Utility Week

UTILITY Week 27th May 2016

Utility Week - authoritative, impartial and essential reading for senior people within utilities, regulators and government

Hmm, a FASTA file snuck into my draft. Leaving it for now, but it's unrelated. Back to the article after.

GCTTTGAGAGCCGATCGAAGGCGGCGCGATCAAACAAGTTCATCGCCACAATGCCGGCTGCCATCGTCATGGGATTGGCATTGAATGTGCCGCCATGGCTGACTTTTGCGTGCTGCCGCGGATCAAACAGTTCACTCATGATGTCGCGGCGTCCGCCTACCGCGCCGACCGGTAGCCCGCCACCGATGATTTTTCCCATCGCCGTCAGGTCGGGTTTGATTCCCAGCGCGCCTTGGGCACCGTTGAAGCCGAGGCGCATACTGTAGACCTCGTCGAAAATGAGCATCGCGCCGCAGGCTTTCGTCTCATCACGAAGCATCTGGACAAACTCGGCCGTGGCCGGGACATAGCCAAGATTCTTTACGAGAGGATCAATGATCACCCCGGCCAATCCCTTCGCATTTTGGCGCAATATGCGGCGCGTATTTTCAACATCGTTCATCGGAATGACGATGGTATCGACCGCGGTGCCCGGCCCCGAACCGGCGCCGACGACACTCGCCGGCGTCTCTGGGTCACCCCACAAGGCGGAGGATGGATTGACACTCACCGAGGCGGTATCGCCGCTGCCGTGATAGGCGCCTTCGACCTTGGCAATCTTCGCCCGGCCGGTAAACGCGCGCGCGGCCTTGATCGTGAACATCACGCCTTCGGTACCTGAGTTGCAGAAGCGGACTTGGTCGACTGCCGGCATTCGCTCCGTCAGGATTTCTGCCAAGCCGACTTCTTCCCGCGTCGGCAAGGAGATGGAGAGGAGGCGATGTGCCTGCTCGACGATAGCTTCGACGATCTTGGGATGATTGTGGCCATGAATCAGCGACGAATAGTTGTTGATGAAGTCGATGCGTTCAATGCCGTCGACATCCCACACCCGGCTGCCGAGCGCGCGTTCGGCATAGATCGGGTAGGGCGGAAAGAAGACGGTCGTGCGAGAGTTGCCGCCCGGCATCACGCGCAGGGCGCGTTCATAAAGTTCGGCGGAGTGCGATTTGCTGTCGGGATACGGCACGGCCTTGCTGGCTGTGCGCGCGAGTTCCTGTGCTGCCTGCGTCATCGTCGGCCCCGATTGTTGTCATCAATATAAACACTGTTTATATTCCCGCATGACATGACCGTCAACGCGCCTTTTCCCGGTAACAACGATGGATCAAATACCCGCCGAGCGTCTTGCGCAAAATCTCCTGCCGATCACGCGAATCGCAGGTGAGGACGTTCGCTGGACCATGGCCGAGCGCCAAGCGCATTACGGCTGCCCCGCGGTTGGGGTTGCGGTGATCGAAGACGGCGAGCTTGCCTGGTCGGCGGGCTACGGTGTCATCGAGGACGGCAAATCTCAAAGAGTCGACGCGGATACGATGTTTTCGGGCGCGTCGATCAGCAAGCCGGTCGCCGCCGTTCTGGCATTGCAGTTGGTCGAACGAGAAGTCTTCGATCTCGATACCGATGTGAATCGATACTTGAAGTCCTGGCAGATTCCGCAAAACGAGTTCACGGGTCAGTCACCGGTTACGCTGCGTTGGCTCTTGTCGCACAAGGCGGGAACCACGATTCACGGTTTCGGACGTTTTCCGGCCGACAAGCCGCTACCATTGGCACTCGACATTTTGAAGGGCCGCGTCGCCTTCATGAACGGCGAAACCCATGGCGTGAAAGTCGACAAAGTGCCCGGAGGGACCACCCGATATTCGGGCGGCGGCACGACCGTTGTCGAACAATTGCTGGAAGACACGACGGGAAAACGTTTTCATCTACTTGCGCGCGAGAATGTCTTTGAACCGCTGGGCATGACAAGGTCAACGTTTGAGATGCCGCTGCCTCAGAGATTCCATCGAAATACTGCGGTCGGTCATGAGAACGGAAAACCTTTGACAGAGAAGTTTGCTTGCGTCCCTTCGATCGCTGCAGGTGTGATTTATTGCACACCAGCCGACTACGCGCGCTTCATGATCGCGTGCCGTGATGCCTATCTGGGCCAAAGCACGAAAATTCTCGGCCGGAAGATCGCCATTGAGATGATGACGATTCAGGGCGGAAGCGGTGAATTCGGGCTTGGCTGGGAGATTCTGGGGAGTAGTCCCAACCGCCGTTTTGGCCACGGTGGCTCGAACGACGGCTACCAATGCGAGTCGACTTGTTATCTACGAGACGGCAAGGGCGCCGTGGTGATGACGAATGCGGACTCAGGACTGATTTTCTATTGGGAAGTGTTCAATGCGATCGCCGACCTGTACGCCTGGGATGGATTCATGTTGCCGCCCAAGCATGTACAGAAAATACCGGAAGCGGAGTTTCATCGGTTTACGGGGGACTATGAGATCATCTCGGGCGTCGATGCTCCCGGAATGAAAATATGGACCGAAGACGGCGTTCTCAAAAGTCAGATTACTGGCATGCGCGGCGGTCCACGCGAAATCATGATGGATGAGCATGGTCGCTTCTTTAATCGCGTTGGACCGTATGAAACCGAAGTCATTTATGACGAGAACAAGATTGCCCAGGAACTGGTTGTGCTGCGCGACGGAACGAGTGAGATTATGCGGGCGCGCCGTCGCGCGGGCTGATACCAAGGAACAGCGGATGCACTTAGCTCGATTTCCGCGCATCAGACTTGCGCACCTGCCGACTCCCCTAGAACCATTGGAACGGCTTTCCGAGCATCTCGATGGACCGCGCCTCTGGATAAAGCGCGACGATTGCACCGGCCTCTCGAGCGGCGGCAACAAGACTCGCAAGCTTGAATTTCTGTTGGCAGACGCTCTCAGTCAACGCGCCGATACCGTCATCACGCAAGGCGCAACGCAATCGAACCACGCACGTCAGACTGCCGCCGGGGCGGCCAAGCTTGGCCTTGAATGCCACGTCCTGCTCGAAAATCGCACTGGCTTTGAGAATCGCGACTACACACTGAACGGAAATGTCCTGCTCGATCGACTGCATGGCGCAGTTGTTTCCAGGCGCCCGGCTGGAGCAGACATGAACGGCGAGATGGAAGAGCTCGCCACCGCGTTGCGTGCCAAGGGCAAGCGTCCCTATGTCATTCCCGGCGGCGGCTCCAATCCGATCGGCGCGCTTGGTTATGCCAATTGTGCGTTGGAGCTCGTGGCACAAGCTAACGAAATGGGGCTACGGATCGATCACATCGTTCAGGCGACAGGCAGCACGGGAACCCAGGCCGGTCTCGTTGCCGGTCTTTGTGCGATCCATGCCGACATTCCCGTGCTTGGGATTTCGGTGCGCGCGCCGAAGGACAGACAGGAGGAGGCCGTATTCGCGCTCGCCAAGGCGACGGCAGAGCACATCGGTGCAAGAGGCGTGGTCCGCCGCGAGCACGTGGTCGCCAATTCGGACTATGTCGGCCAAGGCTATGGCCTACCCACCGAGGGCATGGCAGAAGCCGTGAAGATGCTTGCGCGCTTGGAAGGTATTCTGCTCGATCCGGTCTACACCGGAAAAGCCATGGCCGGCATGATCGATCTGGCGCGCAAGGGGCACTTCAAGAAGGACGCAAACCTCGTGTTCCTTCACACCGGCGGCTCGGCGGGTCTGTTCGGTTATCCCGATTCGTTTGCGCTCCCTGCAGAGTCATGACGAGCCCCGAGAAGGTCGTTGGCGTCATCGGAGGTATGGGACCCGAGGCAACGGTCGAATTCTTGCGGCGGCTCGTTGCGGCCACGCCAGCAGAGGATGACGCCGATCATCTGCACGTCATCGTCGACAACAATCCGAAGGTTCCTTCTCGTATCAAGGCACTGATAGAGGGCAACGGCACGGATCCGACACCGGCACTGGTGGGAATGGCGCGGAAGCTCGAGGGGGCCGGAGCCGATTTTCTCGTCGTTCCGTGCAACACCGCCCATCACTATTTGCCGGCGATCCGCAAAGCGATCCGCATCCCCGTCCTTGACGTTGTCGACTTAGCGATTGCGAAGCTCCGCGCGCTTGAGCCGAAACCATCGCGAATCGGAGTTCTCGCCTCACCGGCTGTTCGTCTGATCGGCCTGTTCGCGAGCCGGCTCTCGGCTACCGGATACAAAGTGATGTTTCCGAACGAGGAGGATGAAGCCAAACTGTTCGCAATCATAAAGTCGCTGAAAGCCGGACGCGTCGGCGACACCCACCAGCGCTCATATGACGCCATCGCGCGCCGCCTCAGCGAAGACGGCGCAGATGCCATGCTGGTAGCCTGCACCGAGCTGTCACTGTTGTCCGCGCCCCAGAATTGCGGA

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16 | 27TH MAY - 2ND JUNE 2016 | UTILITY WEEK Policy & Regulation This week Yorkshire fracking well gets go-ahead Planning approval for Third Energy is a major boost for the fracking industry in the UK In a major boost for the UK fracking industry, shale develop- ment company Third Energy has been given the go-ahead by North Yorkshire county council to hydraulically fracture an exist- ing well near the village of Kirby Misperton. The council's planning com- mittee voted in favour by seven to four, allowing the firm to test the process at the well over an eight-week period, fracturing it in five different places to gauge its productivity. This is the first time an application for fracking in the UK has been given council approval since a ban was lied in 2012. "The committee has sat for two days and listened to over 100 speakers before deliberating the planning officer's report and recommendation to accept Third Energy's application," the council said in a statement. "This has been a long and taxing process which the committee has undertaken with very careful considera- tion of all the issues raised." Third Energy chief executive Rasik Valand said: "We will have to deliver on our commitment, made to the committee and to the people of Ryedale, to undertake this operation safely and without impacting on the local environment." Valand said it would be some time before any frack- ing activity started on the site because the company need first to fulfil planning conditions and then get consent from the Environment Agency prior to receiving final approval from the secretary of state. LV ELECTRICITY EDF has Hinkley cash ready to go Hinkley Point C is "ready" and "the money is there" but EDF is consulting with unions before it makes a final investment decision, the chief executive of its UK arm told the Energy and Climate Change Committee this week. Vincent de Rivaz said: "A plan to address the overall situa- tion of EDF… has been presented to the EDF board by the chair- man with agreement from the French state." "The combination of the money coming from EDF and CGN, our Chinese partners, means the money is there," he added. De Rivaz was called back in front of the committee aer saying at a previous meeting it would be "very reasonable" to expect a final investment deci- sion to be made by mid-May. He said that it would hinge on the French government agreeing to provide further financial support for the company. ELECTRICITY Anti-diesel action 'will hit distributed generation' Measures being considered by the government to limit the role of diesel generation in the capacity market would mostly hit distributed genera- tion and would not favour new gas stations, the Association of Decentralised Energy (ADE) has warned. The government wants to reduce the "embedded benefit" enjoyed by small-scale distri- bution-connected diesel, which is able to avoid transmission charges. However, ADE warned that countermeasures would a also hit distributed generation. In addition, analysis by Cornwall Energy released this week said the measures would mean more contracts for old gas stations rather than new ones. WATER Water firms only allowed to back-bill for 16 months: Ofwat Water retailers will be permitted to back-bill customers they have under-charged for a maximum period of 16 months, under new rules laid out by Ofwat. The regulator has taken the latest step towards opening the business water retail market in England from April 2017 with the publication of a new code of practice to protect eligible busi- ness, charity and public sector customers in England. As part of the code, if custom- ers have been undercharged, retailers can send catch-up bills covering a period of up to 16 months only – down from the current six-year threshold. Testing times: final approval still needed Political Agenda Mathew Beech "This may not have been a high-profile Queen's Speech" The government set out its plans for the coming year in the Queen's Speech, with the man- tra that less (from the govern- ment) is more (for consumers). Prime minister David Cam- eron penned a "radical and bold" speech for the head of state to read out in the Lords. It included the Modern Trans- port Bill, designed to "ensure the UK is at the forefront of technol- ogy for new forms of transport, including autonomous and electric vehicles". Finally, the Wales Bill will devolve further powers, includ- ing those relating to energy, to the Welsh Assembly. While this may not have been a high-profile Queen's Speech, it has stuck to the Conservative philosophy of small government and the belief that competition and markets will deliver better, and cost-efficient, outcomes for the public. Time will tell how much of this agenda will be achieved and how much it will deliver. Away from this, the Tories are set to hand over more planning powers to local communities – including giving them a greater input into whether renewable generation developments will get built. The Better Markets Bill is designed to give competition in the energy and banking sector a much-needed boost by making it easier to switch – following on from the government's desire to make 24 hours switching pos- sible. The bill includes a state- ment that the Competition and Markets Authority's remedies will be implemented in full, and gives the National Infrastructure Commission more authority.

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